Just about every Rhode Islander has been quahaugging at one time or another. It is a cosmic experience because you are watching the tide either go out or come in. And this is the direct effect of the moon. Gnerations of people have raked for the littlenecks, or 'chowders.' We even have the word 'chowerhead' for someone whose hatches are not quite battened down. Part of tradition are the old wives' tales which just aren't true. Some say that quahaugs migrate -- overnight. A quahaug has one 'foot' with which to dig into the mud or sand, but migrate? No. To keep tradtion alive I have carved quahaugs with skinny little legs and feet. It's not accurate, but it keeps with tradition. Better to draw quahaugs with feet than to admit that some mariners on Greenwich Bay can't put their boat over the same bed twice.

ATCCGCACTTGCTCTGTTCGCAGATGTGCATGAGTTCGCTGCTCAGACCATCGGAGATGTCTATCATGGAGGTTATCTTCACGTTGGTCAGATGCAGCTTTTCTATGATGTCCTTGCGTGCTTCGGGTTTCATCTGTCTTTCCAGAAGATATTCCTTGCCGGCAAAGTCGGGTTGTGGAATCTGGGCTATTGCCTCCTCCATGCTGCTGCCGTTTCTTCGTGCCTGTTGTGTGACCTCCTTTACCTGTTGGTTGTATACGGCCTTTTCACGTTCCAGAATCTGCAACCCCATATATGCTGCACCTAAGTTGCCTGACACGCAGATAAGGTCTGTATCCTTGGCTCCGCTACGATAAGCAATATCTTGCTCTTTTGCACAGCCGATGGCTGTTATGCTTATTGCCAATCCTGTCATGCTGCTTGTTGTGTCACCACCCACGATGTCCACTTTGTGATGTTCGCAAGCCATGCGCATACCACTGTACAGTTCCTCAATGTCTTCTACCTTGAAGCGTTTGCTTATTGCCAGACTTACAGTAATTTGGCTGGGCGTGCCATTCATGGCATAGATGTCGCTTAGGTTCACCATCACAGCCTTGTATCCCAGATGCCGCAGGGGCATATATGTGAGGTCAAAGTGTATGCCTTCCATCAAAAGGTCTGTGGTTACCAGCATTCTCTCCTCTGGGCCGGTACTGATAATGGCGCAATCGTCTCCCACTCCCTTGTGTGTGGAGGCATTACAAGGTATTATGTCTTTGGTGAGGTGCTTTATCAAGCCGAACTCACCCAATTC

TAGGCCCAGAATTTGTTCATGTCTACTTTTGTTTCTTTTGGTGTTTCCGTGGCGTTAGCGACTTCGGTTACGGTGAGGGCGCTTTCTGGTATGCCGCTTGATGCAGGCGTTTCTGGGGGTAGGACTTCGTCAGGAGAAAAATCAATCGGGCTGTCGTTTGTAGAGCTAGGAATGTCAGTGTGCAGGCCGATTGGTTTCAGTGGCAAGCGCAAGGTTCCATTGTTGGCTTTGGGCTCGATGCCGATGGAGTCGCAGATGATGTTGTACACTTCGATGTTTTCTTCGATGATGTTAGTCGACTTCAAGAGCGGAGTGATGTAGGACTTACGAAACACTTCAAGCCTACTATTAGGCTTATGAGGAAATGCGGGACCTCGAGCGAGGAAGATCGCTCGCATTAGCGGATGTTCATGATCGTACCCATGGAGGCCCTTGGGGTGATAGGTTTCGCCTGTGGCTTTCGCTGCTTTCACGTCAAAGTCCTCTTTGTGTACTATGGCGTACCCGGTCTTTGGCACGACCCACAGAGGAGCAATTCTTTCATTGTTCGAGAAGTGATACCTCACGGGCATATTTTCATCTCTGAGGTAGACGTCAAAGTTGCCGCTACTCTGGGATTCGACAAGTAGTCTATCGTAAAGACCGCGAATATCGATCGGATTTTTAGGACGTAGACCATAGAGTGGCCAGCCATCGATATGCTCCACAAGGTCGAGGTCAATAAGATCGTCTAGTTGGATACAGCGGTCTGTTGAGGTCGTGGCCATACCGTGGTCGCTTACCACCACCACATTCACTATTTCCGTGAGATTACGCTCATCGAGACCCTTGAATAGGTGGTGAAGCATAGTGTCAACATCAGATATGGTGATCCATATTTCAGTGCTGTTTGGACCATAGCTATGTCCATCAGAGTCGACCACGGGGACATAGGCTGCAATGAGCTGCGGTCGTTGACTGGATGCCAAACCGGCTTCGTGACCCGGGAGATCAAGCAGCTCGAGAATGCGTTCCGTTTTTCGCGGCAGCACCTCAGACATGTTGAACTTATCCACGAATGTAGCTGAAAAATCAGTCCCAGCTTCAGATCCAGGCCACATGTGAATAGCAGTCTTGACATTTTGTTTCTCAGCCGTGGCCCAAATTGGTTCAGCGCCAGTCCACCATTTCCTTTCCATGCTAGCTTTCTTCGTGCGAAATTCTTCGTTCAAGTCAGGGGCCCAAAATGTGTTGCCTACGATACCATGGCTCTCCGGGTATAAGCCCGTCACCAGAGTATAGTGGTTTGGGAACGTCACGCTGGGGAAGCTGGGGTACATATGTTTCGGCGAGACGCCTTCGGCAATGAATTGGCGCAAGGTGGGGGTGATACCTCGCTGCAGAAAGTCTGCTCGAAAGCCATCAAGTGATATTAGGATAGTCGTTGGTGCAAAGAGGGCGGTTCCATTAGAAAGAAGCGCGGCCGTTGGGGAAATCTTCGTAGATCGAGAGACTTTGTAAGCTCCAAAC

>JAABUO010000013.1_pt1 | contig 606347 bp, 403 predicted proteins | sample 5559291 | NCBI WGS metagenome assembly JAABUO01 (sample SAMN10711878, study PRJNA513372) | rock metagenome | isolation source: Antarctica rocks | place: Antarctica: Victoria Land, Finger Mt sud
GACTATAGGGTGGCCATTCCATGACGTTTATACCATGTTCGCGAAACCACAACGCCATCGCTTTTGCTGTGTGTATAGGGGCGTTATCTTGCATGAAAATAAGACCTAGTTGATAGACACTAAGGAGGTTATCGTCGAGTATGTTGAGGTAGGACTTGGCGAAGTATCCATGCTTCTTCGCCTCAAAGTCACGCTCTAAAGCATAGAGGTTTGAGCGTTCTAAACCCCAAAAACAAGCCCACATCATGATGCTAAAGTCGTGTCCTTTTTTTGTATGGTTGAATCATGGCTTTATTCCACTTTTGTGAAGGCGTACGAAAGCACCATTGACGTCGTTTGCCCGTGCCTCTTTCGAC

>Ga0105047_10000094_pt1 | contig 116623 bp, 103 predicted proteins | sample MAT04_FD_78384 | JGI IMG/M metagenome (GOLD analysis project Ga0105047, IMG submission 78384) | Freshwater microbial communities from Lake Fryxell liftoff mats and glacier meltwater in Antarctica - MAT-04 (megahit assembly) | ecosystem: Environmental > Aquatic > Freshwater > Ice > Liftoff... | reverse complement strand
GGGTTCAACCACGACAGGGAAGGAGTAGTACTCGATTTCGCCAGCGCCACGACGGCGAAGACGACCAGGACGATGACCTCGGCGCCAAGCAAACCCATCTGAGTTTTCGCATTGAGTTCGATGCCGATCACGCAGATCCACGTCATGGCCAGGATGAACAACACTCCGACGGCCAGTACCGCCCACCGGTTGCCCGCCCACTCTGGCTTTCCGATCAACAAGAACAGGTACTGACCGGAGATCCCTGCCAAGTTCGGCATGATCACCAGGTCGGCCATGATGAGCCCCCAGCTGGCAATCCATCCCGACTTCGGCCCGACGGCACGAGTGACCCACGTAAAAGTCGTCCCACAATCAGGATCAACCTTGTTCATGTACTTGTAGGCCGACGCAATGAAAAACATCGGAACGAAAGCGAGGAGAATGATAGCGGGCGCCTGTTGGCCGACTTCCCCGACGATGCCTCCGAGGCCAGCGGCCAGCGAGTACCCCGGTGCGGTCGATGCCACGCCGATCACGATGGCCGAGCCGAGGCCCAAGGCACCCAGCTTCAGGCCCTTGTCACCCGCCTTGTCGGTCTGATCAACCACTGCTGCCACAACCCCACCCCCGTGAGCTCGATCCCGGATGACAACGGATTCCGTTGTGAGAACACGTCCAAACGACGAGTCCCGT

I put the obligatory fisherman in the carving, pluas a sailboat, a Beetle Cat, a wide centerboard sloop with mast far forward, gaff-rigged, very forgiving. I learned to sail in one. That's me sailing away. When the sailboat gets to the other shore we get out and leave the boat. But that is another carving. Carved in the mud is a horseshoe crab, a symbol of Divine Creation. This creature which looks like an item of manufacture, has survived many mass extinctions of giant creatures.
There can be no ocean or carving of one, without a seagull. They are great flyers and pickers of food off the mud flats at low tide. At other times they hover over schools of bait fish, being chased to the surface by game fish. Fisherman can use the seagulls to learn where the fish are. But quahauggers have no such hints. They must think deeply.